Identification and Characterization of the Anticancer Potential of Indigenous Medicinal Plants of the Arabian Peninsula
Indigenous plant species historically used for their medicinal properties are a tremendous source for bringing newer and safer drugs to the market. A concerted effort is needed to characterize their medicinal potential and identify new molecules that could be exploited in modern medicine. The current study was undertaken to study the anticancer properties of several indigenous plants that are used by the local population of the Arabian Peninsula and beyond for various medicinal purposes. Towards this end, we acquired different plant extracts from five plants, namely Boswellia sacra (BS), Cleome droserifolia (CD), Terbium muscatensis (TM), Orchadenus arabicus (OA), and Acredocarpus orientalis (AO) that were screened for their anticancer properties and mechanism of action. Of these, only the essential oil from Boswellia sacra has recently been shown to have anticancer activity Thirty-two different organic extracts were obtained from these native plants. Essential oil from Boswellia sacra was used as a control as well as to expand upon its anticancer activity profile. Initially, the essential oil and the extracts were screened for their anti-proliferation potential in two different human cancer cell lines, MCF-7 and HeLa, to ensure that their anticancer potential was not missed. The cell proliferation assay, MTT (3-(4, 5-dimethylthiazol-2-yl)-2-5-diphenyltetrazolium bromide]), was used to study the effect of the oil and various extracts on cell viability in a time and dose-dependent manner. Once all the extracts had been screened, select groups of effective extracts were chosen from each plant for a more in-depth analysis in a full panel of human breast cancer cell lines comprising of MCF -7 and MDA-MB-231 and their normal counterpart, MCF-10A, as well as the prototypic human cervical cancer cell line, HeLa. MCF -7 represents a hormone-responsive breast cancer cell line, while MDA-MB-231 represents a non-hormone responsive (triple receptor negative) breast cancer cell line. The mechanism of cell death induced by these extracts was explored by testing the activities of various caspase enzymes induced during apoptosis, a major pathway of programmed cell death, using caspase-specific glow assays and western blot analysis. Finally, a few isolated compounds and their derivatives obtained from these extracts were acquired from our collaborators and tested to determine whether they could demonstrate the anti- proliferative effects observed using the crude extracts and if so, whether it was due to apoptosis.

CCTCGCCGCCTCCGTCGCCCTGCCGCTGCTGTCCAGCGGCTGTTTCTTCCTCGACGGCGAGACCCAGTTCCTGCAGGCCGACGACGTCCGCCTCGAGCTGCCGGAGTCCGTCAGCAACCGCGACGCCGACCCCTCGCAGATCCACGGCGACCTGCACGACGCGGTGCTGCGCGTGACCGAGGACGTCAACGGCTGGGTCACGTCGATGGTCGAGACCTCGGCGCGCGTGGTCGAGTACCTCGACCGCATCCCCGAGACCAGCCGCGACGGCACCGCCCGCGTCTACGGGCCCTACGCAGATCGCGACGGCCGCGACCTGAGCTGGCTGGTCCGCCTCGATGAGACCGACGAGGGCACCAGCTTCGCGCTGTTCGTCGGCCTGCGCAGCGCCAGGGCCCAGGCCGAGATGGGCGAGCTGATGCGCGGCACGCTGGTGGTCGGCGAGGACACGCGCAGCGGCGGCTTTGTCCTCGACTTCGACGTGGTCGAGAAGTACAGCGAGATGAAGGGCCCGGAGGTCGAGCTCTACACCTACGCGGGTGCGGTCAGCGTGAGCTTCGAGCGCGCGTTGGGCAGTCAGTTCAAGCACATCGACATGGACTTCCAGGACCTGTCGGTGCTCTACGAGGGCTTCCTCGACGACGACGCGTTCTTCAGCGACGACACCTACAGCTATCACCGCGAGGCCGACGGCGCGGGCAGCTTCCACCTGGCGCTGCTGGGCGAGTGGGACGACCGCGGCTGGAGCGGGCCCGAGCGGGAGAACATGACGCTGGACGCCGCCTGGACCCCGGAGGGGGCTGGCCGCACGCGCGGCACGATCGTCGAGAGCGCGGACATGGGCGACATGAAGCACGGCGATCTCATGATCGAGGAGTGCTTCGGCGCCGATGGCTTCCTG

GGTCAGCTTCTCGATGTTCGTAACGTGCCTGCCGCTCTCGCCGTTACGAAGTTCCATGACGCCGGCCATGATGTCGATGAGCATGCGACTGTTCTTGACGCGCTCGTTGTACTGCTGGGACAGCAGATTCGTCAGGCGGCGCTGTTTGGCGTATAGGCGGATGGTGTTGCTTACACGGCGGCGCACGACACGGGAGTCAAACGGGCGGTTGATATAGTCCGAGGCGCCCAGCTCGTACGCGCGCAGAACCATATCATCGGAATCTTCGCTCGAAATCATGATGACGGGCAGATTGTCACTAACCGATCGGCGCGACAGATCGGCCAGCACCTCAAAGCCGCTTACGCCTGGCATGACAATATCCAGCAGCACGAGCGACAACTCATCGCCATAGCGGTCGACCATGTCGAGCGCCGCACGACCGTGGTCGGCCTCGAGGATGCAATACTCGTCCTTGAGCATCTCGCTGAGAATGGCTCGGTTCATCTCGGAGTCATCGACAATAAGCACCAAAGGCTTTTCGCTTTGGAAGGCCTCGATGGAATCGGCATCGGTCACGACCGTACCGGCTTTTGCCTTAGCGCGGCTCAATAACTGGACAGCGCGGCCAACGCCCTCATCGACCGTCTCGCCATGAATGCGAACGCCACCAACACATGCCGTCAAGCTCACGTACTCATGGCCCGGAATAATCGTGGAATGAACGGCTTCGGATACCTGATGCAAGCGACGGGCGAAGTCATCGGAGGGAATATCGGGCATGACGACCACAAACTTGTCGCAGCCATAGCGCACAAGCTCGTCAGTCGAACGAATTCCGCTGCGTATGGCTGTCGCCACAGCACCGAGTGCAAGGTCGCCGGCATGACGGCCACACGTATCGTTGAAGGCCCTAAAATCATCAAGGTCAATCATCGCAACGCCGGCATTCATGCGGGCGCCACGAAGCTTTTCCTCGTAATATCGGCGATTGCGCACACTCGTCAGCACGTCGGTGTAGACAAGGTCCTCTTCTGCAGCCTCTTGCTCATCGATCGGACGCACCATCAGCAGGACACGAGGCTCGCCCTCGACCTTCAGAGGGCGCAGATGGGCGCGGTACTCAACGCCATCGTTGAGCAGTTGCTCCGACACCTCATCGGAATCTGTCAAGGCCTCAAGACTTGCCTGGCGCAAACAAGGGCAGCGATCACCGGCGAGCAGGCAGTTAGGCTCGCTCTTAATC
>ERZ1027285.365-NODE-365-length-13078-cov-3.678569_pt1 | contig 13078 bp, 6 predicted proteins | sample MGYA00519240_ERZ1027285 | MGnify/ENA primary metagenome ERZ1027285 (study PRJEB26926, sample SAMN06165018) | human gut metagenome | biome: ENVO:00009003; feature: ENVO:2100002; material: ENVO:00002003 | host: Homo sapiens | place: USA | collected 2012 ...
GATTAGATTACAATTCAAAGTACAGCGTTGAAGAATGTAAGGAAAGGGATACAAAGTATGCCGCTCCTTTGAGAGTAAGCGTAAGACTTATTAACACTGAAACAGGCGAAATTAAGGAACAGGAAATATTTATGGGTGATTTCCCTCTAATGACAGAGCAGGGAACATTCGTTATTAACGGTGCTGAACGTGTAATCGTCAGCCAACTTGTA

Test of the extracts using these assays revealed that some of the extracts exhibited anti-proliferative activity against the targeted cancer cell lines. The anti- proliferative effects of some of these extracts were found to be selectively more active against breast cancer cell line than HeLa cells. The ATP-dependent Cell Titer Glow® Luminescent Cell Viability Assay further confirmed the effect of the extracts on cell viability. Test of the activity of different caspase enzymes revealed that some of the effective extracts had the capability of inducing apoptosis. Western blotting was used to confirm the role of various caspases in the activation of apoptosis. Finally, isolated compounds from these extracts and their derivatives were screened with the MTT assay for their effect on cell viability. One of these isolated compounds has shown promising anti-proliferative activity and could induce a specific caspase, suggesting activation of caspase-dependent apoptosis. Thus, analyses from these multi-pronged approaches have resulted in the identification and characterization of extracts having anticancer potential from five indigenous plant species. We are further characterizing their mechanism(s) of action as well as exploring other cell death pathways that may be induced. Overall, our results demonstrate that traditional medicinal plants can provide an excellent source of natural raw material to isolate novel anticancer agents, enlarging the arsenal of new molecules available to fight cancer.